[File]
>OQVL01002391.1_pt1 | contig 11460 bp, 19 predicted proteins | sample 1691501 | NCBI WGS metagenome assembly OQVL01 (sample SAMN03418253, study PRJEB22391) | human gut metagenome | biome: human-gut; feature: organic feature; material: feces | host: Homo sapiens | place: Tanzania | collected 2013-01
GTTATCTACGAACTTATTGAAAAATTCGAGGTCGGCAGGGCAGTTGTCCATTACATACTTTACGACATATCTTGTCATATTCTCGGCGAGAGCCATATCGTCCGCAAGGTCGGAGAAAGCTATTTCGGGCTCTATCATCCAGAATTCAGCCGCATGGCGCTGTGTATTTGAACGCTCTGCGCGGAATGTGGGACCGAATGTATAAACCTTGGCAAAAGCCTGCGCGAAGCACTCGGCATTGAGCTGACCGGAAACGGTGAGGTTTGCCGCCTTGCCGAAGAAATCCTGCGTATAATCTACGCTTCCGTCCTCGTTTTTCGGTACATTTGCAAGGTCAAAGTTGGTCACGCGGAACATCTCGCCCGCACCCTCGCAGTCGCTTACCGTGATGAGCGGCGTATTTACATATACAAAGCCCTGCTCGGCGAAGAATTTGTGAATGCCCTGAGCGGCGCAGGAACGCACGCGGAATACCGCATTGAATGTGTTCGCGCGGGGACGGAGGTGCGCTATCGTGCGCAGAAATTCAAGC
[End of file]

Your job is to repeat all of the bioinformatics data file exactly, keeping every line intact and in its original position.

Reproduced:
>OQVL01002391.1_pt1 | contig 11460 bp, 19 predicted proteins | sample 1691501 | NCBI WGS metagenome assembly OQVL01 (sample SAMN03418253, study PRJEB22391) | human gut metagenome | biome: human-gut; feature: organic feature; material: feces | host: Homo sapiens | place: Tanzania | collected 2013-01
GTTATCTACGAACTTATTGAAAAATTCGAGGTCGGCAGGGCAGTTGTCCATTACATACTTTACGACATATCTTGTCATATTCTCGGCGAGAGCCATATCGTCCGCAAGGTCGGAGAAAGCTATTTCGGGCTCTATCATCCAGAATTCAGCCGCATGGCGCTGTGTATTTGAACGCTCTGCGCGGAATGTGGGACCGAATGTATAAACCTTGGCAAAAGCCTGCGCGAAGCACTCGGCATTGAGCTGACCGGAAACGGTGAGGTTTGCCGCCTTGCCGAAGAAATCCTGCGTATAATCTACGCTTCCGTCCTCGTTTTTCGGTACATTTGCAAGGTCAAAGTTGGTCACGCGGAACATCTCGCCCGCACCCTCGCAGTCGCTTACCGTGATGAGCGGCGTATTTACATATACAAAGCCCTGCTCGGCGAAGAATTTGTGAATGCCCTGAGCGGCGCAGGAACGCACGCGGAATACCGCATTGAATGTGTTCGCGCGGGGACGGAGGTGCGCTATCGTGCGCAGAAATTCAAGC